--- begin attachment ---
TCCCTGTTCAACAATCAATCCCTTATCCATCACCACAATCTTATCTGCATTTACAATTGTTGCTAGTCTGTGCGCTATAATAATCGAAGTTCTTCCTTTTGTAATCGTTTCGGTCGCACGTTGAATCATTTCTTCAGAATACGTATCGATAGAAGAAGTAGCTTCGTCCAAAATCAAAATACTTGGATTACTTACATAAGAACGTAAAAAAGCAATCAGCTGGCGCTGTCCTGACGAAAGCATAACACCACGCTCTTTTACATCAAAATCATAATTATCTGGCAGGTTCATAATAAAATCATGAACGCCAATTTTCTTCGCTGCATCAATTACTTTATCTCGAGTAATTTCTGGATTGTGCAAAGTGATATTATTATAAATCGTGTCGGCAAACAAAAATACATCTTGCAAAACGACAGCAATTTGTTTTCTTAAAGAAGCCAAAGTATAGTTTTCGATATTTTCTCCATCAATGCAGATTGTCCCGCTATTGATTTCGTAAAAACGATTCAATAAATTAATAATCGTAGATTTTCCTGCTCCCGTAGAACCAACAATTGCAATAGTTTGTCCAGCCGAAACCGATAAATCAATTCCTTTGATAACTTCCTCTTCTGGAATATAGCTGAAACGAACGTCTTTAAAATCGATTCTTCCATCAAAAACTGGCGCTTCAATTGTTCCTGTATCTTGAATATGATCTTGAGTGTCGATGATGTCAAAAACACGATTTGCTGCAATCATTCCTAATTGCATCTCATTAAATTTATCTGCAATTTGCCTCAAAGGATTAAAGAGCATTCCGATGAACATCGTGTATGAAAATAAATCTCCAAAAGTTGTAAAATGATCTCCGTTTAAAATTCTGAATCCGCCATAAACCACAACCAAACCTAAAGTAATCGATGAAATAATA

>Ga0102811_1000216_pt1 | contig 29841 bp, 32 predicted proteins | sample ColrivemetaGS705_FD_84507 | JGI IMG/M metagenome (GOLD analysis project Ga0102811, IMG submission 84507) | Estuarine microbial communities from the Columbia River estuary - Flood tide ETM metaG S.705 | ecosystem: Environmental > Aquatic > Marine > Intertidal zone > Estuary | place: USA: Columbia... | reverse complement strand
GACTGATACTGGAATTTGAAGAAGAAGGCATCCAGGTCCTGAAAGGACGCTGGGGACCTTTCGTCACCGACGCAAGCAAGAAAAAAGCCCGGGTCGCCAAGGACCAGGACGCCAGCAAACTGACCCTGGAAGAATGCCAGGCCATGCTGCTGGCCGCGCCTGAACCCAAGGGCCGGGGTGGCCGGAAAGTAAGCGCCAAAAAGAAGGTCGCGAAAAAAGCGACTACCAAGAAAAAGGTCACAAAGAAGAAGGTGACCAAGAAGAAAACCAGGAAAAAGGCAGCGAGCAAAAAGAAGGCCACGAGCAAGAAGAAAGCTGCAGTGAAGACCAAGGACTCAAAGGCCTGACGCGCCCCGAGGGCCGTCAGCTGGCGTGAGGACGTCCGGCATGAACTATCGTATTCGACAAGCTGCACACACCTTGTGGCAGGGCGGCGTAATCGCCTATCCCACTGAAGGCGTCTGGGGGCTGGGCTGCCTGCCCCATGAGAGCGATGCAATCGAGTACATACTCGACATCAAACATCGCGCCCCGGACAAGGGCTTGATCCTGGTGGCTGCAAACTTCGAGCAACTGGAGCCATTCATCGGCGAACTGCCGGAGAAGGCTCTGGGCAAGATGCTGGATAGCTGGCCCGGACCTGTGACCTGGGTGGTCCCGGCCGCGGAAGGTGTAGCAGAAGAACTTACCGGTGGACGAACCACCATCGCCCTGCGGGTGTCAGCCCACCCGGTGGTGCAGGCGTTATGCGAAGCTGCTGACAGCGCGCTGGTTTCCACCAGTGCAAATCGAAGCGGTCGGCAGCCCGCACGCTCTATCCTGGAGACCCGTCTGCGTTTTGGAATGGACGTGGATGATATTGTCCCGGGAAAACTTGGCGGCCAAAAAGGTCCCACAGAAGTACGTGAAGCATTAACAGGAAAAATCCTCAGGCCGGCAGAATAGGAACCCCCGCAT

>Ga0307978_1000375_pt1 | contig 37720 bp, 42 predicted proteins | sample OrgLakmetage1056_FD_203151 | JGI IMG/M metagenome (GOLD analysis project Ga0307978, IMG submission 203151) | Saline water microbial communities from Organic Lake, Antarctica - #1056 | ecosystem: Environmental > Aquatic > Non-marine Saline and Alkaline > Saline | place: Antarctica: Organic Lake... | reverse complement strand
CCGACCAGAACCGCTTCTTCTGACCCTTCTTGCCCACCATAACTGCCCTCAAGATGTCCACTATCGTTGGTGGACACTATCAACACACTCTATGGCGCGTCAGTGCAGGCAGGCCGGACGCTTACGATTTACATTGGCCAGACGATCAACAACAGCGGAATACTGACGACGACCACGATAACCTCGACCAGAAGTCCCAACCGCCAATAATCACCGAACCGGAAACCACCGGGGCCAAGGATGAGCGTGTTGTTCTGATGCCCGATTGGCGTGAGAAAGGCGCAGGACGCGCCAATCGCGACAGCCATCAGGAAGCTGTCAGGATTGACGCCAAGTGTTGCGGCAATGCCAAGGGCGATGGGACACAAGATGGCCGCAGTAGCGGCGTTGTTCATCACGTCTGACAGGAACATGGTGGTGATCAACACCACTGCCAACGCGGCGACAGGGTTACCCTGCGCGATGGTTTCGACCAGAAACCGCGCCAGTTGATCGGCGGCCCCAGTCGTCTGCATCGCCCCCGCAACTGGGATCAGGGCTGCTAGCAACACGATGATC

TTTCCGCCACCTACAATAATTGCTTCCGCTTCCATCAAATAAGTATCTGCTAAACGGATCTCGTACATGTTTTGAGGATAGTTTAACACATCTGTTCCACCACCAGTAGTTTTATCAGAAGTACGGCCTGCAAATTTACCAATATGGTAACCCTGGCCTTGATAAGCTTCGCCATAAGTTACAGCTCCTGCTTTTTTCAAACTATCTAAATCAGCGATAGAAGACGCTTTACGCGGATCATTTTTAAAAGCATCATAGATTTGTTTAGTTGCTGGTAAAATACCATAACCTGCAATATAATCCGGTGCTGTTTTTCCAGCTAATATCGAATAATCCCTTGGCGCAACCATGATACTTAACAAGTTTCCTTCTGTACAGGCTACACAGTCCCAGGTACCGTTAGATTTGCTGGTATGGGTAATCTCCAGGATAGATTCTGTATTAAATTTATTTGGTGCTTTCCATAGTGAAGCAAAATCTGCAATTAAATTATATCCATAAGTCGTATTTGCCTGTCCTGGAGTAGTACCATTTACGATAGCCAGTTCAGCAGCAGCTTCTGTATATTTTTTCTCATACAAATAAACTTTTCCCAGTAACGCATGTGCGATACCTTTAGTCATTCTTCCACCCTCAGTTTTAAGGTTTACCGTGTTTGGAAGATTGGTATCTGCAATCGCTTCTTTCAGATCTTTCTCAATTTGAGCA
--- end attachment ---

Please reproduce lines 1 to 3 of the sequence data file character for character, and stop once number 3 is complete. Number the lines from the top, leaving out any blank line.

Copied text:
TCCCTGTTCAACAATCAATCCCTTATCCATCACCACAATCTTATCTGCATTTACAATTGTTGCTAGTCTGTGCGCTATAATAATCGAAGTTCTTCCTTTTGTAATCGTTTCGGTCGCACGTTGAATCATTTCTTCAGAATACGTATCGATAGAAGAAGTAGCTTCGTCCAAAATCAAAATACTTGGATTACTTACATAAGAACGTAAAAAAGCAATCAGCTGGCGCTGTCCTGACGAAAGCATAACACCACGCTCTTTTACATCAAAATCATAATTATCTGGCAGGTTCATAATAAAATCATGAACGCCAATTTTCTTCGCTGCATCAATTACTTTATCTCGAGTAATTTCTGGATTGTGCAAAGTGATATTATTATAAATCGTGTCGGCAAACAAAAATACATCTTGCAAAACGACAGCAATTTGTTTTCTTAAAGAAGCCAAAGTATAGTTTTCGATATTTTCTCCATCAATGCAGATTGTCCCGCTATTGATTTCGTAAAAACGATTCAATAAATTAATAATCGTAGATTTTCCTGCTCCCGTAGAACCAACAATTGCAATAGTTTGTCCAGCCGAAACCGATAAATCAATTCCTTTGATAACTTCCTCTTCTGGAATATAGCTGAAACGAACGTCTTTAAAATCGATTCTTCCATCAAAAACTGGCGCTTCAATTGTTCCTGTATCTTGAATATGATCTTGAGTGTCGATGATGTCAAAAACACGATTTGCTGCAATCATTCCTAATTGCATCTCATTAAATTTATCTGCAATTTGCCTCAAAGGATTAAAGAGCATTCCGATGAACATCGTGTATGAAAATAAATCTCCAAAAGTTGTAAAATGATCTCCGTTTAAAATTCTGAATCCGCCATAAACCACAACCAAACCTAAAGTAATCGATGAAATAATA

>Ga0102811_1000216_pt1 | contig 29841 bp, 32 predicted proteins | sample ColrivemetaGS705_FD_84507 | JGI IMG/M metagenome (GOLD analysis project Ga0102811, IMG submission 84507) | Estuarine microbial communities from the Columbia River estuary - Flood tide ETM metaG S.705 | ecosystem: Environmental > Aquatic > Marine > Intertidal zone > Estuary | place: USA: Columbia... | reverse complement strand
GACTGATACTGGAATTTGAAGAAGAAGGCATCCAGGTCCTGAAAGGACGCTGGGGACCTTTCGTCACCGACGCAAGCAAGAAAAAAGCCCGGGTCGCCAAGGACCAGGACGCCAGCAAACTGACCCTGGAAGAATGCCAGGCCATGCTGCTGGCCGCGCCTGAACCCAAGGGCCGGGGTGGCCGGAAAGTAAGCGCCAAAAAGAAGGTCGCGAAAAAAGCGACTACCAAGAAAAAGGTCACAAAGAAGAAGGTGACCAAGAAGAAAACCAGGAAAAAGGCAGCGAGCAAAAAGAAGGCCACGAGCAAGAAGAAAGCTGCAGTGAAGACCAAGGACTCAAAGGCCTGACGCGCCCCGAGGGCCGTCAGCTGGCGTGAGGACGTCCGGCATGAACTATCGTATTCGACAAGCTGCACACACCTTGTGGCAGGGCGGCGTAATCGCCTATCCCACTGAAGGCGTCTGGGGGCTGGGCTGCCTGCCCCATGAGAGCGATGCAATCGAGTACATACTCGACATCAAACATCGCGCCCCGGACAAGGGCTTGATCCTGGTGGCTGCAAACTTCGAGCAACTGGAGCCATTCATCGGCGAACTGCCGGAGAAGGCTCTGGGCAAGATGCTGGATAGCTGGCCCGGACCTGTGACCTGGGTGGTCCCGGCCGCGGAAGGTGTAGCAGAAGAACTTACCGGTGGACGAACCACCATCGCCCTGCGGGTGTCAGCCCACCCGGTGGTGCAGGCGTTATGCGAAGCTGCTGACAGCGCGCTGGTTTCCACCAGTGCAAATCGAAGCGGTCGGCAGCCCGCACGCTCTATCCTGGAGACCCGTCTGCGTTTTGGAATGGACGTGGATGATATTGTCCCGGGAAAACTTGGCGGCCAAAAAGGTCCCACAGAAGTACGTGAAGCATTAACAGGAAAAATCCTCAGGCCGGCAGAATAGGAACCCCCGCAT